Today, the agency finalized its new ozone standard, which environmental groups are calling inadequate, insufficient, and “weak-kneed.” The rule, mandated by the Clean Air Act, reduces acceptable ozone levels from 75 parts per billion to 70 ppb.
“This action falls far short of what’s needed to protect the one in 10 children who live with asthma,” Lisa Garcia, a vice president at Earthjustice, said in a statement. “The science shows that ozone is dangerous to these kids at the levels allowed by this new standard.”
The environmental law group predicted that the new standard would be challenged in court.
Gound-level ozone — more commonly known as smog — is a serious health hazard. It has been linked to asthma and lung disease. In past decades, the United States has lowered levels of ground-level ozone significantly, due largely to efforts through the Clean Air Act, including emissions limits on cars and trucks. Ozone primarily affects children, the elderly, and people with asthma, but the current standard of 75 ppb leads to impacts for healthy adults who spend a significant chunk of their time outside as well.
EPA Administrator Gina McCarthy called Thursday’s announcement “another milestone in EPA’s long history of protecting people and the environment.” On a call with reporters, she emphasized that she used her own judgment, based on the newest scientific studies, to set the standard. A 70 ppb standard was within the recommendations made to the agency, she said.
Lowering the standard will prevent 160,000 missed school days, 230,000 asthma attacks, and up to 660 premature deaths per year by 2025, according to the EPA. The benefits will be worth $2.9 billion to $5.9 billion per year — up to four times as much as implementing the standard will cost, McCarty said.
The EPA is required, under the Clean Air Act, to review ozone limits every five years. The 75 ppb limit was set in 2008. However, the EPA’s own science advisory group had recommended going as low as 60 ppb.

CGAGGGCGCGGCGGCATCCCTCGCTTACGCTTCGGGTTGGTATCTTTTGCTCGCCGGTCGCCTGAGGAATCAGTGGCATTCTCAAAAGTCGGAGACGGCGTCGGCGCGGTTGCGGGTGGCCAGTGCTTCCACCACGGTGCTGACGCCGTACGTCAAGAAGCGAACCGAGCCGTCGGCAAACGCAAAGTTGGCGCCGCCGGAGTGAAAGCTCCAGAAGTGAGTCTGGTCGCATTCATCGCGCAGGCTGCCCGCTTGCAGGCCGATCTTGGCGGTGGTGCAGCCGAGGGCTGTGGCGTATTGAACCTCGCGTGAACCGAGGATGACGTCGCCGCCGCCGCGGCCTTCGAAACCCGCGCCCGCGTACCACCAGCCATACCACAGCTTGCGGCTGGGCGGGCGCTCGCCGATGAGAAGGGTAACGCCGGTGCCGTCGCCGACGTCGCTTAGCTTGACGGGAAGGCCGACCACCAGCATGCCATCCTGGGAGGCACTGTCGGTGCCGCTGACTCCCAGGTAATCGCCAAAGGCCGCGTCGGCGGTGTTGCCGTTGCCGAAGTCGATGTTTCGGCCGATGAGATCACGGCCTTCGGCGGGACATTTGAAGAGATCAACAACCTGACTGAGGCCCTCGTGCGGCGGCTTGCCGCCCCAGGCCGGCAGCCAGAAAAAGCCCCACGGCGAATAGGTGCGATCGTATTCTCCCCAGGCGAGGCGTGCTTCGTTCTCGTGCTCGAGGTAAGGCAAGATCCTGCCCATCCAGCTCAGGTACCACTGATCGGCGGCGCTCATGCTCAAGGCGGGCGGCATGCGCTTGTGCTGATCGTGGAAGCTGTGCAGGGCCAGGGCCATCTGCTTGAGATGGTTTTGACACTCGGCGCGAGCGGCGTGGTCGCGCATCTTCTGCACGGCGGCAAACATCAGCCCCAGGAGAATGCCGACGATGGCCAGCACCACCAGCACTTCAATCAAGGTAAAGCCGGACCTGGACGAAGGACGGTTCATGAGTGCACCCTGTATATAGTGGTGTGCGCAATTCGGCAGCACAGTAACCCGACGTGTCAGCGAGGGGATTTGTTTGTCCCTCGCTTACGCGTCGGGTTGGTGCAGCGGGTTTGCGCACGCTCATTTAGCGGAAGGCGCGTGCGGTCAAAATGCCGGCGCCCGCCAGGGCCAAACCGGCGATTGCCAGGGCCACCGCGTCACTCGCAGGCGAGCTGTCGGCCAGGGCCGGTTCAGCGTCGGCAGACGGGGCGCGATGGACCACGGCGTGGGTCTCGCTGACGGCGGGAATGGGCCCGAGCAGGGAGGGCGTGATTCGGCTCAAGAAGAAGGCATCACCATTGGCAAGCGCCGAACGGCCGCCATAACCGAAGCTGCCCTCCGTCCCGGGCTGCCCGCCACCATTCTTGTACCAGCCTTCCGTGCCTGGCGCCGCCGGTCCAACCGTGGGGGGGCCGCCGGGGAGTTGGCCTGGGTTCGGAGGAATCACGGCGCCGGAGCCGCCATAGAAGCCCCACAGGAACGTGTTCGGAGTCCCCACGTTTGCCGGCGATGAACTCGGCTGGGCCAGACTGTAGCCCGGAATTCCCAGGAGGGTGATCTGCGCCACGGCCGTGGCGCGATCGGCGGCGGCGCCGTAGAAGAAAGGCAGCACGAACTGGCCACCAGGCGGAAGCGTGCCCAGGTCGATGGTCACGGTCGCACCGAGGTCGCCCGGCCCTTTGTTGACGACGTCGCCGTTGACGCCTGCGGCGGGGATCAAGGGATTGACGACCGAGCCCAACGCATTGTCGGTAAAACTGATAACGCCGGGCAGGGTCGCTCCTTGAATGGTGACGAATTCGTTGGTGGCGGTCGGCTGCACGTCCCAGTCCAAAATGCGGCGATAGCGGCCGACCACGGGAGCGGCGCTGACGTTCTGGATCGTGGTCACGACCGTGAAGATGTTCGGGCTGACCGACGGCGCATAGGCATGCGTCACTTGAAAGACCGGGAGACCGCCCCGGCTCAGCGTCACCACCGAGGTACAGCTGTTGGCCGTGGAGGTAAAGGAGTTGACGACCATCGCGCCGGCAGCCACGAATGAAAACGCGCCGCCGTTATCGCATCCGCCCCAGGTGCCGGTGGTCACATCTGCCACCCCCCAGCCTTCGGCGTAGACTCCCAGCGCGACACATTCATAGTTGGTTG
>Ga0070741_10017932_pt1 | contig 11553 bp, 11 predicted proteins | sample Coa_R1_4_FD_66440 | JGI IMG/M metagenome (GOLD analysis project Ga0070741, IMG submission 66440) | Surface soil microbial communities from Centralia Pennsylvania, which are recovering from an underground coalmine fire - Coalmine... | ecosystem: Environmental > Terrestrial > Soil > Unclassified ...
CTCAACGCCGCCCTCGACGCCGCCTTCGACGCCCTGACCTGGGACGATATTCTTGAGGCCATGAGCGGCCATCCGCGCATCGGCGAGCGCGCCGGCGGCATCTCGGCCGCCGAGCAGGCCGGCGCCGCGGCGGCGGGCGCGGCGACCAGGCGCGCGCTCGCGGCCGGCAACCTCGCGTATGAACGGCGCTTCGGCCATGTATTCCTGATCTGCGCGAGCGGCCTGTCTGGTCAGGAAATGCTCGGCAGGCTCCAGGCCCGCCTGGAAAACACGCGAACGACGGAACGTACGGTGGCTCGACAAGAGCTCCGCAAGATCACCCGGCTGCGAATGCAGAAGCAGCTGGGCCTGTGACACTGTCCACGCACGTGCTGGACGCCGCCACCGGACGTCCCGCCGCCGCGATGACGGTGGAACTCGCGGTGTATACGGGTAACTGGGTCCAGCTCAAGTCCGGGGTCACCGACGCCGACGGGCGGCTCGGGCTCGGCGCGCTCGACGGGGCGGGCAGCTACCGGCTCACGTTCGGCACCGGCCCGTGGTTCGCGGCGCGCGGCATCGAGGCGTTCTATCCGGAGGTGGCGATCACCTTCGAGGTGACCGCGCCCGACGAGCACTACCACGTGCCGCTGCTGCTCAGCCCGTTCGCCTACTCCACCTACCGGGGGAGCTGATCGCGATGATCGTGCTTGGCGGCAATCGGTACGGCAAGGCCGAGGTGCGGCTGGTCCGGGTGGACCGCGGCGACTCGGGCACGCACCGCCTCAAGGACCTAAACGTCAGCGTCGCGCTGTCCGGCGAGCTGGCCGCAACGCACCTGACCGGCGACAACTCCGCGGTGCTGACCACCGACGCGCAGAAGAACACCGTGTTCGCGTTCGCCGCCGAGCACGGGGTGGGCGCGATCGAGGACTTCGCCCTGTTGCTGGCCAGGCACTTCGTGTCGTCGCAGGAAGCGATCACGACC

“The recommended lower bound of 60 ppb would certainly offer more public health protection than levels of 70 ppb or 65 ppb and would provide an adequate margin of safety,” the EPA’s Clean Air Scientific Advisory Committee said last year.
In fact, the EPA previously said a standard of 60 ppb would help prevent 4,000 to 12,000 premature deaths and 21,000 hospital visits. It would also reduce the number of missed school and work days by 2.5 million.
Many groups — including medical groups — applauded the new standard. “The EPA’s stronger ozone standard is a great step forward in reducing the amount of dangerous pollutants in our environment, and will ensure cleaner air for asthma and allergy patients,” Dr. Cary Sennett, president and CEO of AAFA, said in a statement. “However, AAFA supports an even lower standard of 60 ppb, which would better protect the health of the American people.”
According to projections from the EPA, only 14 counties in the United States, outside of California, will not meet the standard by 2025. Attainment timelines are “quite long,” McCarthy said. California, she said, had additional “challenges.”
The fight against lowering the limit has been strong. The National Association of Manufacturers paid for advertisements this summer claiming, “It’s not just manufacturers who will bear this burden, Americans across the country will feel the costs of this expensive, new regulation.” Ground-level ozone can be released by chemical manufacturers, power plants, autobody paint shops, print shops, agricultural operations, and even gas-powered lawn equipment, as well as cars and trucks.